Suwannee River is 207 miles long, originating at the Okefenokee
Swamp in Georgia and ending at the Gulf of Mexico. Mentioned in the
Stephen Foster song, "Old Folks at Home," the Suwannee is Florida’s
most famous river.
The name "Suwannee" comes from the American Indian word meaning
"black muddy water." It is also said to come from "echo," a word
from the Creek Tribe. Both meanings are appropriate; its water is
dark and at places along the river, echoes are easily heard.
Arrowheads and pottery fragments indicate early human visitors.
Suwannee River was among the first to be a part of the Florida
state park system. An original 300 acres was purchased in 1936.
Today, Suwannee River State Park has more than 1,800 acres in three
counties: Suwannee, Madison and Hamilton.
Hiking trails feature the varied park landscape, from open pine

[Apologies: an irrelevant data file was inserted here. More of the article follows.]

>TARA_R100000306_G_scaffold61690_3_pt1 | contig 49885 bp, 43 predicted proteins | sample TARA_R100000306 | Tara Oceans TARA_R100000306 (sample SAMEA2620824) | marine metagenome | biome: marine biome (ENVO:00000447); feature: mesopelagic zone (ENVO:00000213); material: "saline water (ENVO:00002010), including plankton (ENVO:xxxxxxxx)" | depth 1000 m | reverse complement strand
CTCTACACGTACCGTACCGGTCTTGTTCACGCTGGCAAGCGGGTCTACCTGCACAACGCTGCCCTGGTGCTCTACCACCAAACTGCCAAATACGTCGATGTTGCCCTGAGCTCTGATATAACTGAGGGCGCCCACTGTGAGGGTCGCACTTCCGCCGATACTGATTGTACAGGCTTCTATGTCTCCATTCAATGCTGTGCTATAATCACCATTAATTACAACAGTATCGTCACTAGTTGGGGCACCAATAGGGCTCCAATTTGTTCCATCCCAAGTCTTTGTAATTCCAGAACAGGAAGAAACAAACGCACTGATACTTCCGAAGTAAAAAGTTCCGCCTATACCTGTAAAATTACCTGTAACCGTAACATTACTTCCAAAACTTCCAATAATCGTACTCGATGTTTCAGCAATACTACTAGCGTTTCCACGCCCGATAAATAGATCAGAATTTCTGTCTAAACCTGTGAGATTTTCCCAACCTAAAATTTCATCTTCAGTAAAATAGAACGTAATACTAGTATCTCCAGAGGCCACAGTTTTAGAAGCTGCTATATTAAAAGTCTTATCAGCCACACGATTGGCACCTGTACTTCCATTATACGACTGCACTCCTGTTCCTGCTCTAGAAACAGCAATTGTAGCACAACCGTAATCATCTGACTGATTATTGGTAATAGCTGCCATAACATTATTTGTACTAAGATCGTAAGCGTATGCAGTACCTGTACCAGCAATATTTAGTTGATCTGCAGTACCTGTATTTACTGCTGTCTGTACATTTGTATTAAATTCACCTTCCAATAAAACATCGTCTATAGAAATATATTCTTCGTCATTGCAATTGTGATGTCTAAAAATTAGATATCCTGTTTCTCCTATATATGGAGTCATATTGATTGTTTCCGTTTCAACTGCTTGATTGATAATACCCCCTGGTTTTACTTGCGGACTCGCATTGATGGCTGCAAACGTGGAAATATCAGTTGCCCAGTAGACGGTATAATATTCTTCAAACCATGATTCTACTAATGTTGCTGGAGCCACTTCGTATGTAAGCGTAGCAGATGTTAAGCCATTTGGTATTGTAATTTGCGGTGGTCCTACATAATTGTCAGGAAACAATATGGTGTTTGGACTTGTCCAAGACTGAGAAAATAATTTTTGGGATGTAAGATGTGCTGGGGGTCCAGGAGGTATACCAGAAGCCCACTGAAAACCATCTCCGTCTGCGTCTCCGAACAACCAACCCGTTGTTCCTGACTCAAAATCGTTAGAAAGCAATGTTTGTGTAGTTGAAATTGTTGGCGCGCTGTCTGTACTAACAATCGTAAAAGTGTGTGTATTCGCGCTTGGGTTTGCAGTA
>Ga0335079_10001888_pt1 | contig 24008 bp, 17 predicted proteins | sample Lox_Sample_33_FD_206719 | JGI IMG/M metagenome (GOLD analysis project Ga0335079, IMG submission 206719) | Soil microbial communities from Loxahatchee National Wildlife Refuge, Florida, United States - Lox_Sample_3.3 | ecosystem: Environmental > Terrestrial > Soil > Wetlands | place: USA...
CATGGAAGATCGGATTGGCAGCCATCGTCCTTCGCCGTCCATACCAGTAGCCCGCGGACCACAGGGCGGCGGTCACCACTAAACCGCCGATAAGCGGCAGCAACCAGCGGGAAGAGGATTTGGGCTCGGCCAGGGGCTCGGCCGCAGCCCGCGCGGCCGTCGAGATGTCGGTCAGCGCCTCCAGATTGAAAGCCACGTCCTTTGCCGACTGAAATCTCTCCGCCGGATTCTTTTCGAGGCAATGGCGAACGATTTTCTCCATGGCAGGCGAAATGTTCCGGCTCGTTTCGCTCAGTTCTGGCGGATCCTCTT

forest to hardwood hammock. Plant and animal life are abundant.
Red-tailed hawk, osprey and wading birds seek the river’s fish.
There are 13 plant communities; each featuring varied plant species.
For those who are patient, beavers can be seen building homes and
looking for food.
The spring-fed river offers canoeing and kayaking challenges,
including "Big Shoals" rapid. Within the park, the scenic
Withlacoochee River joins the Suwannee River. An overlook provides a
view of the rivers and the surrounding wooded uplands. When the
water level is low, springs may be seen bubbling from the banks of
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